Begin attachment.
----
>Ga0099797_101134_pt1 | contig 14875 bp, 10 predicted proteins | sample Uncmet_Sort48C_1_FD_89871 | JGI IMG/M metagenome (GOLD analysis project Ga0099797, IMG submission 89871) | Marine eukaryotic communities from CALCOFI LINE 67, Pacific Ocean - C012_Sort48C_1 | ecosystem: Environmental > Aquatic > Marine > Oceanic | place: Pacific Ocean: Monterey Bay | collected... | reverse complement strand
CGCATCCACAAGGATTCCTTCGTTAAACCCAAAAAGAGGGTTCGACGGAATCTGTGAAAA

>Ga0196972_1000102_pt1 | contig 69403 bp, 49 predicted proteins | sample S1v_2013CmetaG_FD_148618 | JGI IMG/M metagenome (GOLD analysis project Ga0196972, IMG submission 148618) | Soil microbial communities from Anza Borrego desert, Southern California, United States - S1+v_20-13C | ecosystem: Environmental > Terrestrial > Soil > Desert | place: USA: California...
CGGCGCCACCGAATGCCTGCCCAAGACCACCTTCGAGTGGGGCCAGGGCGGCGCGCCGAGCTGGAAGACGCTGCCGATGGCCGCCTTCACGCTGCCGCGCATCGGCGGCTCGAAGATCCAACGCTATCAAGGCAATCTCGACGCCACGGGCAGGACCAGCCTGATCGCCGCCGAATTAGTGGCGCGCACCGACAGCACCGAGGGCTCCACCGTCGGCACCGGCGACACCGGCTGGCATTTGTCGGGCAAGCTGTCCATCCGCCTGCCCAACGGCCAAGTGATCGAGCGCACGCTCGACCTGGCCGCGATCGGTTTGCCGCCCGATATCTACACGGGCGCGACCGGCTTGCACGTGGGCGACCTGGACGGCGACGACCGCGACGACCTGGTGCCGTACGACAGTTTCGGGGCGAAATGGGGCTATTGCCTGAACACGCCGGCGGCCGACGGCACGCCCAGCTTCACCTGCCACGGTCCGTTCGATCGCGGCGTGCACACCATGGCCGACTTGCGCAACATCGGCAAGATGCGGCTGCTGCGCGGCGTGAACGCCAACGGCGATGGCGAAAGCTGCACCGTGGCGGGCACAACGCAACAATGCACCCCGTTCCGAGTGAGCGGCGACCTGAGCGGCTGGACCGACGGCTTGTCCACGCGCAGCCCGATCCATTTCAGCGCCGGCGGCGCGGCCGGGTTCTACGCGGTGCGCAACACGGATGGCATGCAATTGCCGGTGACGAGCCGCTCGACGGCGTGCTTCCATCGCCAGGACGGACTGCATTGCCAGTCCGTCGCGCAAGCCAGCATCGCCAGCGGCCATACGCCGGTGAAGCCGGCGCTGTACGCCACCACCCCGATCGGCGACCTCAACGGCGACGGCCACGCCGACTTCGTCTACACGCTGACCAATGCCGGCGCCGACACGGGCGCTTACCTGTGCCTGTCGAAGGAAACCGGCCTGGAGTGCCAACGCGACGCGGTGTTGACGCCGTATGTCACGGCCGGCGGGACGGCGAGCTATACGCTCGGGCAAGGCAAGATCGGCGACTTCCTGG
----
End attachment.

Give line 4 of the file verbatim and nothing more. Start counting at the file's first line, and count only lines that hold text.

CGGCGCCACCGAATGCCTGCCCAAGACCACCTTCGAGTGGGGCCAGGGCGGCGCGCCGAGCTGGAAGACGCTGCCGATGGCCGCCTTCACGCTGCCGCGCATCGGCGGCTCGAAGATCCAACGCTATCAAGGCAATCTCGACGCCACGGGCAGGACCAGCCTGATCGCCGCCGAATTAGTGGCGCGCACCGACAGCACCGAGGGCTCCACCGTCGGCACCGGCGACACCGGCTGGCATTTGTCGGGCAAGCTGTCCATCCGCCTGCCCAACGGCCAAGTGATCGAGCGCACGCTCGACCTGGCCGCGATCGGTTTGCCGCCCGATATCTACACGGGCGCGACCGGCTTGCACGTGGGCGACCTGGACGGCGACGACCGCGACGACCTGGTGCCGTACGACAGTTTCGGGGCGAAATGGGGCTATTGCCTGAACACGCCGGCGGCCGACGGCACGCCCAGCTTCACCTGCCACGGTCCGTTCGATCGCGGCGTGCACACCATGGCCGACTTGCGCAACATCGGCAAGATGCGGCTGCTGCGCGGCGTGAACGCCAACGGCGATGGCGAAAGCTGCACCGTGGCGGGCACAACGCAACAATGCACCCCGTTCCGAGTGAGCGGCGACCTGAGCGGCTGGACCGACGGCTTGTCCACGCGCAGCCCGATCCATTTCAGCGCCGGCGGCGCGGCCGGGTTCTACGCGGTGCGCAACACGGATGGCATGCAATTGCCGGTGACGAGCCGCTCGACGGCGTGCTTCCATCGCCAGGACGGACTGCATTGCCAGTCCGTCGCGCAAGCCAGCATCGCCAGCGGCCATACGCCGGTGAAGCCGGCGCTGTACGCCACCACCCCGATCGGCGACCTCAACGGCGACGGCCACGCCGACTTCGTCTACACGCTGACCAATGCCGGCGCCGACACGGGCGCTTACCTGTGCCTGTCGAAGGAAACCGGCCTGGAGTGCCAACGCGACGCGGTGTTGACGCCGTATGTCACGGCCGGCGGGACGGCGAGCTATACGCTCGGGCAAGGCAAGATCGGCGACTTCCTGG